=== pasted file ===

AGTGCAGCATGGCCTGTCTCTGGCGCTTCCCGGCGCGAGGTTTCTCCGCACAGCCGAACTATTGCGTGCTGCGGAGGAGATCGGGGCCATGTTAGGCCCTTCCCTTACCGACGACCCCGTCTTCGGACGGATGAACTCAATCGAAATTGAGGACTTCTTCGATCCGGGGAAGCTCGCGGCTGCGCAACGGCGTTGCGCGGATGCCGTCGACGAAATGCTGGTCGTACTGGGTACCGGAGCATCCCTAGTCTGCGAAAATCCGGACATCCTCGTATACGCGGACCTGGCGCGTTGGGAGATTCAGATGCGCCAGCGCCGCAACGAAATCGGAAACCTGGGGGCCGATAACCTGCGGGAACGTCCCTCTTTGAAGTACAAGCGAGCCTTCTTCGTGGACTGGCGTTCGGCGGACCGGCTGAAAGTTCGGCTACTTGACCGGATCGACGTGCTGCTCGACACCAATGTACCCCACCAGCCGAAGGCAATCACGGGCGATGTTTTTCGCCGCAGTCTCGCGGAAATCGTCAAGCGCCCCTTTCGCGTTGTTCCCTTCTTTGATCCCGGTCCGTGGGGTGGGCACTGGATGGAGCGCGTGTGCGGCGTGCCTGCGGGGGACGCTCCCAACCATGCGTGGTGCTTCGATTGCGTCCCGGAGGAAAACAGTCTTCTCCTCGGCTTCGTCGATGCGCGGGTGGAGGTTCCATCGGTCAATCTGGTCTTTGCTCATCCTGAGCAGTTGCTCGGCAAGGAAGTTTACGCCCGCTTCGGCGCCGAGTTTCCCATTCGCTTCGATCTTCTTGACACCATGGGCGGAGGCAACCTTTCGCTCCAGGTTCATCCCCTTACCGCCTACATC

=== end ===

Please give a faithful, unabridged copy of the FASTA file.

AGTGCAGCATGGCCTGTCTCTGGCGCTTCCCGGCGCGAGGTTTCTCCGCACAGCCGAACTATTGCGTGCTGCGGAGGAGATCGGGGCCATGTTAGGCCCTTCCCTTACCGACGACCCCGTCTTCGGACGGATGAACTCAATCGAAATTGAGGACTTCTTCGATCCGGGGAAGCTCGCGGCTGCGCAACGGCGTTGCGCGGATGCCGTCGACGAAATGCTGGTCGTACTGGGTACCGGAGCATCCCTAGTCTGCGAAAATCCGGACATCCTCGTATACGCGGACCTGGCGCGTTGGGAGATTCAGATGCGCCAGCGCCGCAACGAAATCGGAAACCTGGGGGCCGATAACCTGCGGGAACGTCCCTCTTTGAAGTACAAGCGAGCCTTCTTCGTGGACTGGCGTTCGGCGGACCGGCTGAAAGTTCGGCTACTTGACCGGATCGACGTGCTGCTCGACACCAATGTACCCCACCAGCCGAAGGCAATCACGGGCGATGTTTTTCGCCGCAGTCTCGCGGAAATCGTCAAGCGCCCCTTTCGCGTTGTTCCCTTCTTTGATCCCGGTCCGTGGGGTGGGCACTGGATGGAGCGCGTGTGCGGCGTGCCTGCGGGGGACGCTCCCAACCATGCGTGGTGCTTCGATTGCGTCCCGGAGGAAAACAGTCTTCTCCTCGGCTTCGTCGATGCGCGGGTGGAGGTTCCATCGGTCAATCTGGTCTTTGCTCATCCTGAGCAGTTGCTCGGCAAGGAAGTTTACGCCCGCTTCGGCGCCGAGTTTCCCATTCGCTTCGATCTTCTTGACACCATGGGCGGAGGCAACCTTTCGCTCCAGGTTCATCCCCTTACCGCCTACATC